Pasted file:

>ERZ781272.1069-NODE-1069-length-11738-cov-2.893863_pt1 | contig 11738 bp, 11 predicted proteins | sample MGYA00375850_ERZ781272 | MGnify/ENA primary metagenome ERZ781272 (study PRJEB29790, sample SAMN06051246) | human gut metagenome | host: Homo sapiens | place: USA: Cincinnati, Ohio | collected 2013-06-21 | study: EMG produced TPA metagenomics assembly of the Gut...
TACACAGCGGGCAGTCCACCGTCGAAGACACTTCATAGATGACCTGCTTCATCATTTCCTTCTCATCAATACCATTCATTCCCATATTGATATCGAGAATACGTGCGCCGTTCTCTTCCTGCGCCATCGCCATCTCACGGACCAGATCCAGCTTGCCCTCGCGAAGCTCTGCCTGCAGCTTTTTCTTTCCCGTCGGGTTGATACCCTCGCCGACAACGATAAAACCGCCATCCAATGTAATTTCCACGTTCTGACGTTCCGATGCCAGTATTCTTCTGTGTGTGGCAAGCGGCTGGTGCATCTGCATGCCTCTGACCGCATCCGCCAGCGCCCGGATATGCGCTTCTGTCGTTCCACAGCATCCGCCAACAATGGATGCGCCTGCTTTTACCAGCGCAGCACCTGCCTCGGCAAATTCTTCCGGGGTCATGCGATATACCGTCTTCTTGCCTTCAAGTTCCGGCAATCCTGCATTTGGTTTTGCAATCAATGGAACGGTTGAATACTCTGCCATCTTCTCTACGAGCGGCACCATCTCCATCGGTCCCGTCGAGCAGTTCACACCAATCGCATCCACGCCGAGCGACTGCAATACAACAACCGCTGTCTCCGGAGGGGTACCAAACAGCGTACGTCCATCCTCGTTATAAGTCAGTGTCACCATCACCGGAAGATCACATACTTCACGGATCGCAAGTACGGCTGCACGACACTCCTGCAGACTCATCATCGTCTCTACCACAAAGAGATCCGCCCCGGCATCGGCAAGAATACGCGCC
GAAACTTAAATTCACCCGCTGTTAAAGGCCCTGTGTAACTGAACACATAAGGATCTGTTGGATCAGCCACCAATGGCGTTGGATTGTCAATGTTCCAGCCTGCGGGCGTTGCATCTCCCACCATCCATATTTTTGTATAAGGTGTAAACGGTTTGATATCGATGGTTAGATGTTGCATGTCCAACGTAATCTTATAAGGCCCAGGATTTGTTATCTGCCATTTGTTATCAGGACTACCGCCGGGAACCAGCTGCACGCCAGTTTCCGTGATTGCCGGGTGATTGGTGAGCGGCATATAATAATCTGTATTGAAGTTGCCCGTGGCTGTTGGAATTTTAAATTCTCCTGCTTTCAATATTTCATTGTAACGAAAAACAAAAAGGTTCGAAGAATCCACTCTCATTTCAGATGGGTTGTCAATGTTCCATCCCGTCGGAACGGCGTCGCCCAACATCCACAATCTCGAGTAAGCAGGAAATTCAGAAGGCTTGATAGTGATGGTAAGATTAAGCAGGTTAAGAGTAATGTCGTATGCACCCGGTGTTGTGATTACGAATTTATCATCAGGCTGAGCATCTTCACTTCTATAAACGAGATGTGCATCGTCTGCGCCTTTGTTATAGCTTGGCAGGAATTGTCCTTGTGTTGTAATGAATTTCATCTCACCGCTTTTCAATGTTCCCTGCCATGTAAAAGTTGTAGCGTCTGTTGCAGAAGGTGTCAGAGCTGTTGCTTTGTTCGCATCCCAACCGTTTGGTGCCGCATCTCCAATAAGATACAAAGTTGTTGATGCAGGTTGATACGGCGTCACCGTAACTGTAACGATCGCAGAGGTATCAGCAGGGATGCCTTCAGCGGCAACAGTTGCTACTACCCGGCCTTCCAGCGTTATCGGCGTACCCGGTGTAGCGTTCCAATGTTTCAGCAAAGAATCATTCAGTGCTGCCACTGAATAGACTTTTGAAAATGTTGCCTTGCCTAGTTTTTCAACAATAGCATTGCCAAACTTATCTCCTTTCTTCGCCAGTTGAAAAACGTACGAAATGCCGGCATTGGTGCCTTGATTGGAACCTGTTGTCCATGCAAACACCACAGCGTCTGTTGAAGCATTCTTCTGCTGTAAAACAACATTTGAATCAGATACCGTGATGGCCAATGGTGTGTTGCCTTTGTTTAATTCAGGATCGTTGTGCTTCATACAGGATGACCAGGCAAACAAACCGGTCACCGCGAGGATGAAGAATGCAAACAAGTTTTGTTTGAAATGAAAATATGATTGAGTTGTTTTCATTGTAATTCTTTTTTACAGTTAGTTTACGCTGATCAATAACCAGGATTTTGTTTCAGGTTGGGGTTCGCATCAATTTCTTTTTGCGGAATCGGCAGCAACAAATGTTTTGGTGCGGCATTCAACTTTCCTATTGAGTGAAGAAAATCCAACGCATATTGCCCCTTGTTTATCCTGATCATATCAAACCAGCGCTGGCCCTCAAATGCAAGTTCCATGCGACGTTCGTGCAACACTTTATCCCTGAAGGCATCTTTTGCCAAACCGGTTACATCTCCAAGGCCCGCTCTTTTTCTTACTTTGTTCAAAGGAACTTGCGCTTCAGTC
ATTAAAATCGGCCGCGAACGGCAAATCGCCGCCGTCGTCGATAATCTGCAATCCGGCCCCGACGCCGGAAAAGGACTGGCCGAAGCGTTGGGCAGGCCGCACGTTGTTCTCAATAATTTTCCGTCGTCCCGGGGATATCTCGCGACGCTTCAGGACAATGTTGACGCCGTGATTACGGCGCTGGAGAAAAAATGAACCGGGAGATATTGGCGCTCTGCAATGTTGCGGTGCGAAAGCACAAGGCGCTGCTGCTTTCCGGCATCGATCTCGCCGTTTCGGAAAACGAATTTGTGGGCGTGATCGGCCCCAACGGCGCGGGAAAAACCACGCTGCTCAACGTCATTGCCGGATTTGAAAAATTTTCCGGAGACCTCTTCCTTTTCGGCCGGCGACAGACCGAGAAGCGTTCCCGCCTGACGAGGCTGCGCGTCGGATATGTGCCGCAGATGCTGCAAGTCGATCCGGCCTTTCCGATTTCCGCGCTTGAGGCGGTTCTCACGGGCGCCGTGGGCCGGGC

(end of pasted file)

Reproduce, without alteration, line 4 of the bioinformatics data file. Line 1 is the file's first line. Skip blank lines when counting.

ATTAAAATCGGCCGCGAACGGCAAATCGCCGCCGTCGTCGATAATCTGCAATCCGGCCCCGACGCCGGAAAAGGACTGGCCGAAGCGTTGGGCAGGCCGCACGTTGTTCTCAATAATTTTCCGTCGTCCCGGGGATATCTCGCGACGCTTCAGGACAATGTTGACGCCGTGATTACGGCGCTGGAGAAAAAATGAACCGGGAGATATTGGCGCTCTGCAATGTTGCGGTGCGAAAGCACAAGGCGCTGCTGCTTTCCGGCATCGATCTCGCCGTTTCGGAAAACGAATTTGTGGGCGTGATCGGCCCCAACGGCGCGGGAAAAACCACGCTGCTCAACGTCATTGCCGGATTTGAAAAATTTTCCGGAGACCTCTTCCTTTTCGGCCGGCGACAGACCGAGAAGCGTTCCCGCCTGACGAGGCTGCGCGTCGGATATGTGCCGCAGATGCTGCAAGTCGATCCGGCCTTTCCGATTTCCGCGCTTGAGGCGGTTCTCACGGGCGCCGTGGGCCGGGC